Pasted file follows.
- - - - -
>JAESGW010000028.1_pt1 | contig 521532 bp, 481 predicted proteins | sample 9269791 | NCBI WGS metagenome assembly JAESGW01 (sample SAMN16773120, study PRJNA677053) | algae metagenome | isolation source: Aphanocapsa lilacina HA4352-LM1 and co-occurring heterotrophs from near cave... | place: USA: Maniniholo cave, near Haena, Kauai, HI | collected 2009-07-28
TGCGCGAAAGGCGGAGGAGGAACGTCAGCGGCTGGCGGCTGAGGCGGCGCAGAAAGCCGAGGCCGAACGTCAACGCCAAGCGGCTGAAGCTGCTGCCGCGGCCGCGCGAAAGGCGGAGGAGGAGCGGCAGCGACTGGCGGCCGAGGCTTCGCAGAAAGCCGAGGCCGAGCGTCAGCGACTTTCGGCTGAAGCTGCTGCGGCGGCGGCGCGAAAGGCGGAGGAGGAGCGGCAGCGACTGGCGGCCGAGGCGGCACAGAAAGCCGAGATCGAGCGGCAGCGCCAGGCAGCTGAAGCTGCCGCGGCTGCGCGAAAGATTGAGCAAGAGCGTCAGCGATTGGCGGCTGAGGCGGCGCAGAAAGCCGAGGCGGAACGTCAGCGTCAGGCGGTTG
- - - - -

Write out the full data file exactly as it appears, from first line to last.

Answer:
>JAESGW010000028.1_pt1 | contig 521532 bp, 481 predicted proteins | sample 9269791 | NCBI WGS metagenome assembly JAESGW01 (sample SAMN16773120, study PRJNA677053) | algae metagenome | isolation source: Aphanocapsa lilacina HA4352-LM1 and co-occurring heterotrophs from near cave... | place: USA: Maniniholo cave, near Haena, Kauai, HI | collected 2009-07-28
TGCGCGAAAGGCGGAGGAGGAACGTCAGCGGCTGGCGGCTGAGGCGGCGCAGAAAGCCGAGGCCGAACGTCAACGCCAAGCGGCTGAAGCTGCTGCCGCGGCCGCGCGAAAGGCGGAGGAGGAGCGGCAGCGACTGGCGGCCGAGGCTTCGCAGAAAGCCGAGGCCGAGCGTCAGCGACTTTCGGCTGAAGCTGCTGCGGCGGCGGCGCGAAAGGCGGAGGAGGAGCGGCAGCGACTGGCGGCCGAGGCGGCACAGAAAGCCGAGATCGAGCGGCAGCGCCAGGCAGCTGAAGCTGCCGCGGCTGCGCGAAAGATTGAGCAAGAGCGTCAGCGATTGGCGGCTGAGGCGGCGCAGAAAGCCGAGGCGGAACGTCAGCGTCAGGCGGTTG